Newly minted: 43,500 people became millionaires in Australia in 2014

Newly minted: 43,500 people became millionaires in Australia in 2014

Strong equity and property investment markets helped to create 43,500 new Australian millionaires in 2014, according to the latest report about Australia’s high net worth individuals by analysts at Investments Trends.

Australia is now home to 443,500 individuals with investable assets worth more than $1 million.

But according to Investment Trends, membership of the millionaire club will continue to grow, with 580,000 Australians classed in the “emerging” high net worth group, owning between $500,000 and $1 million in investable assets.

Investment Trends analyst Irene Guiamatsia told SmartCompany the number of high net worth individuals in Australia has grown “consistently” over the past three years.

“Last year the population grew by 43,500. It was 30,000 the year before and 40,000 the year before that, so there has been a consistent upwards trend,” Guiamatsia says.

She says high net worth individuals typically hold around one third of their wealth in the sharemarket, with another third in property. The strong performance in both sectors last year is the primary reason in the swelling of the number of millionaires across the country.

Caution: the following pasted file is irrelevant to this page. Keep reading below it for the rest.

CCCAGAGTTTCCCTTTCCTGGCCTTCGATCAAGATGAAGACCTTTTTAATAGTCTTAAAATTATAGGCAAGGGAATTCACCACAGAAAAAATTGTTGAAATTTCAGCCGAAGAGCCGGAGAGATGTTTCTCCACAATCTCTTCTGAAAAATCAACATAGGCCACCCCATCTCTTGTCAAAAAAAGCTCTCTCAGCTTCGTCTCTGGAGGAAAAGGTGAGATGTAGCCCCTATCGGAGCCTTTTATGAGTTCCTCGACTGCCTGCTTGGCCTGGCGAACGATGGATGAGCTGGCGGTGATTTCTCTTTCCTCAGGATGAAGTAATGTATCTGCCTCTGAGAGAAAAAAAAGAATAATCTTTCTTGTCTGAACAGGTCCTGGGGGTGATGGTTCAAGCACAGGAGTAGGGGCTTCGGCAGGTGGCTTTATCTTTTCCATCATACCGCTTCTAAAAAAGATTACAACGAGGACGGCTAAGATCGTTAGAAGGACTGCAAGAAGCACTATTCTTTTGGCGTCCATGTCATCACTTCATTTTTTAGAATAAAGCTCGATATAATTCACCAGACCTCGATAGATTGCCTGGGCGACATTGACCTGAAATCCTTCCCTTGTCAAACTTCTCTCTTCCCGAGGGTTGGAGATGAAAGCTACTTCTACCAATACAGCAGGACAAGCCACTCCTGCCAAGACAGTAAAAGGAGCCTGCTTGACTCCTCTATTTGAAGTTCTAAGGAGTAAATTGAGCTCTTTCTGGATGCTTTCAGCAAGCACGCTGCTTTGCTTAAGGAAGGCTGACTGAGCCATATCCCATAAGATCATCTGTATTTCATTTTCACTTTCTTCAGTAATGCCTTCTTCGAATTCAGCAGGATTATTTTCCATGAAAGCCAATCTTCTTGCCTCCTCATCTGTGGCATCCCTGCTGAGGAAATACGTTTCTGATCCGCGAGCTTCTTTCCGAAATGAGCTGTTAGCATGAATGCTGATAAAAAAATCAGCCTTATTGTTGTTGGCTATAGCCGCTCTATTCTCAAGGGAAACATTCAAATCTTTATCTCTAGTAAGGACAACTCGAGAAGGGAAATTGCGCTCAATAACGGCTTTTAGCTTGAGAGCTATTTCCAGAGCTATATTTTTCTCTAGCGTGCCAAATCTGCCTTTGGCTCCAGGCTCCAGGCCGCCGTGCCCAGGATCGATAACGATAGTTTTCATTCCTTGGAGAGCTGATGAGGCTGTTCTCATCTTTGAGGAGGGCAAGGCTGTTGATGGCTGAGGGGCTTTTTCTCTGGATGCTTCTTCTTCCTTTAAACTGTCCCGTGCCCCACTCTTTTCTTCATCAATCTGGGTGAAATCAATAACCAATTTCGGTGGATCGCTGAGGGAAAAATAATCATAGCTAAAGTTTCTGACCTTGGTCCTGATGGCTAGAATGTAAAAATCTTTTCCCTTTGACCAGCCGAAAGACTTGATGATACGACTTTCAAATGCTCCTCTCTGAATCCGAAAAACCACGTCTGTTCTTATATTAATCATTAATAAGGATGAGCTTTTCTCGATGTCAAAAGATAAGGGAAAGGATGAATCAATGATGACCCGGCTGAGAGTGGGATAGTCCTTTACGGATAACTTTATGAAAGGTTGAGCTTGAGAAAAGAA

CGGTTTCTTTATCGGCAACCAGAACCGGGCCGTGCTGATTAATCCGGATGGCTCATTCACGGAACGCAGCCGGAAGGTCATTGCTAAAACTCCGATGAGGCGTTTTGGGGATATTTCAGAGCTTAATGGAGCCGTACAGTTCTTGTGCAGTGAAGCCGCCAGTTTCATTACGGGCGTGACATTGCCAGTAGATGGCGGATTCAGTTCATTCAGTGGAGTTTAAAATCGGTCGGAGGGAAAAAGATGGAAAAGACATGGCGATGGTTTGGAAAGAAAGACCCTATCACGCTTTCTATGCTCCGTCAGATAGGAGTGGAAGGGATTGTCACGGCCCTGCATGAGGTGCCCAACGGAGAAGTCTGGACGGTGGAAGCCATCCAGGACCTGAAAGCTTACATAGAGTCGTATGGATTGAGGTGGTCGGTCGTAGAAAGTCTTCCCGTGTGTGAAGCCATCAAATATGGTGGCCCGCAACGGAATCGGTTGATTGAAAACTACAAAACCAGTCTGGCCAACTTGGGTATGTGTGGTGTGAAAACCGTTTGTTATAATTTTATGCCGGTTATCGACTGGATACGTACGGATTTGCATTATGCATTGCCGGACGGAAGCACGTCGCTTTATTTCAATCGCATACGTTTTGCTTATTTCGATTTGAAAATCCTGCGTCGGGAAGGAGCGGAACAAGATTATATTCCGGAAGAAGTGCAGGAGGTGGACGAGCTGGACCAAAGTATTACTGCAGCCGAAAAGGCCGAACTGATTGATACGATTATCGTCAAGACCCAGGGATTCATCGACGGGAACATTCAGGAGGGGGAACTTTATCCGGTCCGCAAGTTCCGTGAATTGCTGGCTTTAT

But fellow Investment Trends analyst King Loong Choi told SmartCompany the growth in the value of self-managed super funds over the past six years is also boosting the country’s stock of high net wealth individuals.

“SMSFs have been growing strongly over recent years and high net worth individuals often hold their wealth in SMSFs,” he says.

The latest Investment Trends report also found the majority of high net worth individuals opt not to seek regular financial advice, with only around 40% of high net worth individuals seeking professional advice in 2014.

While the financial advice sector continues to come under pressure following scandals at some of the country’s largest banks, Guiamatsia says the decision by many high net worth individuals not to seek financial advice comes down to maintaining control over their investments.

“They will reject a proposition from a financial adviser unless they feel they are still in control,” she says.

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